PODCAST: What does Hawaii must develop extra of its personal meals?

The hardest part about making food in Hawaii isn’t growing food, it’s everything else.

“To get a loan, you have to prove you don’t need it … to get a scholarship, you have to write nicely and have plenty of time,” said Alan Hoeft, who runs the Island Manaia Cassava Plantation with his wife, Gaylyne Hoeft directs. “We real farmers can’t keep up.”

Alan and Gaylyne Hoeft run a 22 hectare cassava farm alone. Claire Caulfield / Civil Beat

Despite fertile soil and a year-round growing season, almost 85% of the state’s food is imported. While the effects on food prices, climate change, and resilience to emergencies are well documented, the state has not revived its agribusiness post plantation.

Civil Beat launches Hawaii Grown podcast to find out how the state can reduce its reliance on imported food. Every month we take a look at a single issue, talk to local farmers about how this is affecting their lives, and look for possible solutions.

Hawaii grownMany put their hopes on small and medium-sized farms like Island Manaia to create jobs and make fresh produce more affordable. But after a decade of farming in Hawaii Kai, farms say there are more hurdles than ever before.

Daniel Anthony, a taro farmer and local activist, believes legislative action would help Hawaii produce more local food.

“They have pitted the military, tourism and development against agriculture since 1959,” Anthony said at a rally at the State Capitol in January. “We are not against this, but what we are asking for is fairness.”

Others, like LeShay Keliiholokai, say the solution lies in returning to traditional land practices.

“I think a western perspective on Aina (the land) is property and we don’t think so,” said Keliiholokai. “It’s about this symbiotic relationship: if you take care of it, she will take care of you.”

She left her career as a youth art therapist to work with Ke Kula Nui O Waimanalo, a group of native Hawaiians who support subsistence farming, aquaponics and the delivery of fresh fruits and vegetables across Waimanalo.

“All of this work is for our youth, our next generation who need access to Aina for their physical, mental, emotional and spiritual health,” she said.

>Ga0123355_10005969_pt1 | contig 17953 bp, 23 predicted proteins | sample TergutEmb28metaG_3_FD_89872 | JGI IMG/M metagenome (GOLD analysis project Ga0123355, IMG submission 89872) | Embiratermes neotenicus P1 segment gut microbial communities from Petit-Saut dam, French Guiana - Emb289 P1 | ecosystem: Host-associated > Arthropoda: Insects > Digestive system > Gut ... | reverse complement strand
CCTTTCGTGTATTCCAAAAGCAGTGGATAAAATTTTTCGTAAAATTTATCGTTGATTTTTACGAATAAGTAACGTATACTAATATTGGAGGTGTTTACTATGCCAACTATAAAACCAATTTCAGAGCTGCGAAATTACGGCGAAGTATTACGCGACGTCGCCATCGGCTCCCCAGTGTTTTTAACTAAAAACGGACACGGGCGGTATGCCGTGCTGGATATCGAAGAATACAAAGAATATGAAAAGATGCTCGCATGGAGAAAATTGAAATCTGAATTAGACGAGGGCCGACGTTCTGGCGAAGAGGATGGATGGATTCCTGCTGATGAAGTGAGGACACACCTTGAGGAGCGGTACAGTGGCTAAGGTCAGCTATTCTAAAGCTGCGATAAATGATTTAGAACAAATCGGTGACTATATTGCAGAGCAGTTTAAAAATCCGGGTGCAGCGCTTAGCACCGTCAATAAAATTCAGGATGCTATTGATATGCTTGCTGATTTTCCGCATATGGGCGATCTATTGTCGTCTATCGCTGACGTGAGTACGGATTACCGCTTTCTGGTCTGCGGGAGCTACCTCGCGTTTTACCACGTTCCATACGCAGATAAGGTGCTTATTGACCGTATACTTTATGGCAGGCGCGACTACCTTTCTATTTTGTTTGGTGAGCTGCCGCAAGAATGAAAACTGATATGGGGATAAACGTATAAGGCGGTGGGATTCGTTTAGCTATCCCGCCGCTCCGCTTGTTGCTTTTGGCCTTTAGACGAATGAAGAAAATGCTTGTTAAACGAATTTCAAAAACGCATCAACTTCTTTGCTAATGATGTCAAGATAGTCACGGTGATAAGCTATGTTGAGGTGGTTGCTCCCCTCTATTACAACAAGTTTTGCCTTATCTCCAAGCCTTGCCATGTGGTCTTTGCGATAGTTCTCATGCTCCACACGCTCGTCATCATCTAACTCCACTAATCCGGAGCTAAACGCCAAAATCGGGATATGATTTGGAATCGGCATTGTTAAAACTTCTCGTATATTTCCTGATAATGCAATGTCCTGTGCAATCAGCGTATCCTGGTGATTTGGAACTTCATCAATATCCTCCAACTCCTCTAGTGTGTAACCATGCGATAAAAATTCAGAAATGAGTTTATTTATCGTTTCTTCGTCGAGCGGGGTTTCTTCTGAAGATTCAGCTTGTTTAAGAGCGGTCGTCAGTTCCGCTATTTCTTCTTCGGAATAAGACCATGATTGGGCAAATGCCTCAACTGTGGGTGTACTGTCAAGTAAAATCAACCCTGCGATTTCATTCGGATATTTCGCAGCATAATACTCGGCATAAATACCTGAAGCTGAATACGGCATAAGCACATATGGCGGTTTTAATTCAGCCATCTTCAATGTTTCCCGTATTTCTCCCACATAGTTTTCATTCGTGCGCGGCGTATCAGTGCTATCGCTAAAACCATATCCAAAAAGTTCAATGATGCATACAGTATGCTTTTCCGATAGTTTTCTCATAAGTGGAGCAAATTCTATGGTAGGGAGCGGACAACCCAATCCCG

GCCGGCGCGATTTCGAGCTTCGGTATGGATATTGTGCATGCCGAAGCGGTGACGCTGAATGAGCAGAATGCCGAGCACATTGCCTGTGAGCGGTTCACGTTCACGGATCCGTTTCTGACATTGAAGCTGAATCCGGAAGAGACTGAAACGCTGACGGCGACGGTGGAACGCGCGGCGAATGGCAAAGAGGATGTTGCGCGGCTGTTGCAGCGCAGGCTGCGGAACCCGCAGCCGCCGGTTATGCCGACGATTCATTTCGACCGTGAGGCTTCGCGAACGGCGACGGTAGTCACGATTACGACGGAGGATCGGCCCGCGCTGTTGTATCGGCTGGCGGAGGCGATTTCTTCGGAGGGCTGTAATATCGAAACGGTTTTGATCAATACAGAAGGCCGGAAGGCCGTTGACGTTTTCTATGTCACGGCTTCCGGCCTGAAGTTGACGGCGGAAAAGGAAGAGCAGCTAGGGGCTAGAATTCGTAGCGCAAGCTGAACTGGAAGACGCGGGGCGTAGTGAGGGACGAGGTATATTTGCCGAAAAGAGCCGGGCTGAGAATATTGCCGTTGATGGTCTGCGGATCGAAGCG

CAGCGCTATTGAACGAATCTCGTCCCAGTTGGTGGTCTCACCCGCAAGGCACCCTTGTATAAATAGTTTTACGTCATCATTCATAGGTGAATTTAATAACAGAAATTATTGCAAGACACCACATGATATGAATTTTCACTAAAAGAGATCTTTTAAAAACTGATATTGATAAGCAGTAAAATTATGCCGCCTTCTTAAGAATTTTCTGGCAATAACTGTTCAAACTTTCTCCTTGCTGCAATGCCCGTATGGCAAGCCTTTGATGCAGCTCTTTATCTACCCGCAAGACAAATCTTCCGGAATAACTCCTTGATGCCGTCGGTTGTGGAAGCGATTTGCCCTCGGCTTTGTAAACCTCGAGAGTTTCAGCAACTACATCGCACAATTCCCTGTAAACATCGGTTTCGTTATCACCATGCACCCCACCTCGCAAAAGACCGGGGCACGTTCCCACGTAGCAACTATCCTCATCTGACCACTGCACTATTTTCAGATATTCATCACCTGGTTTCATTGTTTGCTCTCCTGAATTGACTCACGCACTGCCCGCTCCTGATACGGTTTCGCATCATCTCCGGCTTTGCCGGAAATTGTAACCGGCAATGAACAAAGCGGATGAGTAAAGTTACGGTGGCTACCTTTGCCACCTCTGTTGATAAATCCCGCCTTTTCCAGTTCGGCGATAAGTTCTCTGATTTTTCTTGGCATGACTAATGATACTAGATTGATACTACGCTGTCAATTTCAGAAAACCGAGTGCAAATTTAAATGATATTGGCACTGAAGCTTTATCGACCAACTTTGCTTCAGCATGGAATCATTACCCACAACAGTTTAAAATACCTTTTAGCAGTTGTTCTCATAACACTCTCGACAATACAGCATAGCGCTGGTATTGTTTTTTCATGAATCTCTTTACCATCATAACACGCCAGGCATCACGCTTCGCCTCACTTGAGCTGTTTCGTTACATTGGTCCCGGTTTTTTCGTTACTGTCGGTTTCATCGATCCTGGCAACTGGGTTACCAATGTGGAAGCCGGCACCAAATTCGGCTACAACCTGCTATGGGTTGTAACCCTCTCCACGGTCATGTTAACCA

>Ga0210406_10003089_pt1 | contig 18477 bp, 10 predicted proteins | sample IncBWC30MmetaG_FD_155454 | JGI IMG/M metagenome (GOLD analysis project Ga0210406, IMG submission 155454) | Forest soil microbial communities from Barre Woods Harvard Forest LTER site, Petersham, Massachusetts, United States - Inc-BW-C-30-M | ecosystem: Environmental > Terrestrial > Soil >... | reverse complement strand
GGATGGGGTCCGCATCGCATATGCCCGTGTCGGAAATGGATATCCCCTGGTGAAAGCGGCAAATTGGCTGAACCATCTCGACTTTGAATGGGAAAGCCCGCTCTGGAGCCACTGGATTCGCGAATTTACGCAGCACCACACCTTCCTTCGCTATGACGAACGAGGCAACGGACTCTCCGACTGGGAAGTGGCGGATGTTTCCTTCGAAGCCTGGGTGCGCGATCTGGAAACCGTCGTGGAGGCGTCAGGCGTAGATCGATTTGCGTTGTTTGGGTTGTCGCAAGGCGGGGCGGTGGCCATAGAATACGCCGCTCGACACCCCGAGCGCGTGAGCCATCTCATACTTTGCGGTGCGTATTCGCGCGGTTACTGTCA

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Daniel Anthony
Mana Ai

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Alan, Gaylyne Hoeft and their daughter Haddassah
Manaia Island Cassava Plantation

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LeShay Keliiholokai
Waimānalo University

The farms are hoping for private investment to support the manufacture of cassava animal feed and to open a mill to produce cassava flour on a large scale.

“Why buy flour from other countries?” Alan Höft said. “We’re right here!”

When Alan Hoeft from Tonga and Gaylyne Hoeft from Samoa first immigrated to Hawaii, they struggled financially and became homeless. After a heart-to-heart relationship, they trust manioc: a starchy root that Alan Höft calls “the potato of the Pacific”.

They put together a business plan and secured a long-term lease from Kamehameha Schools for 22 acres in Hawaii Kai. In addition to running a full-time farm, the two also worked as landscapers for five years to make ends meet.

“When we were blessed with the idea, physically and emotionally as painful as it was, we knew what to do,” said Gaylyne Hoeft.

Alan Hoeft cuts into a fresh bread made from cassava grown outside of his home. Claire Caulfield / Civil Beat

Ten years later, the couple’s main source of income is from selling cassava chips and the profits from their food truck. You can only afford to rent a commercial kitchen for two hours a week, and sales have been falling during the pandemic.

The two have experimented with over 450 different types of cassava for years and know exactly which types are best for animal feed, which makes the best flour, and which is best sold to grocery chefs at grocery stores.

But the farms do not have the resources to open a plant for the production of animal feed. It would take hundreds of acres of cassava to make a mill economically viable. And there isn’t enough demand for cassava to attract grocery stores.

“We just need the opportunity, the American dream we are looking for, that someone would come up and believe in us,” said Alan Hoeft.

The farms say that extensive agricultural knowledge, hard work, and love of the land are no longer enough to turn a family farm into a job-maker and large-scale food producer.

It takes systematic change and innovative ideas to make Hawaii’s farmers thrive, and Civil Beat wants to hear from you: is government funding, private investment, or a return to traditional knowledge the way to go?

What do you think are the biggest problems with Hawaii’s food system? Who is responsible? And what changes would you like to see at the local and state levels?

Let us know in the form below and listen to the Hawaii Grown podcast for a preview of next month’s topic.

Hawaii Grown is funded in part by grants from the Hawaii Community Foundation’s Ulupono Fund, the Hawaii Community Foundation’s Marisla Fund, and the Frost Family Foundation.

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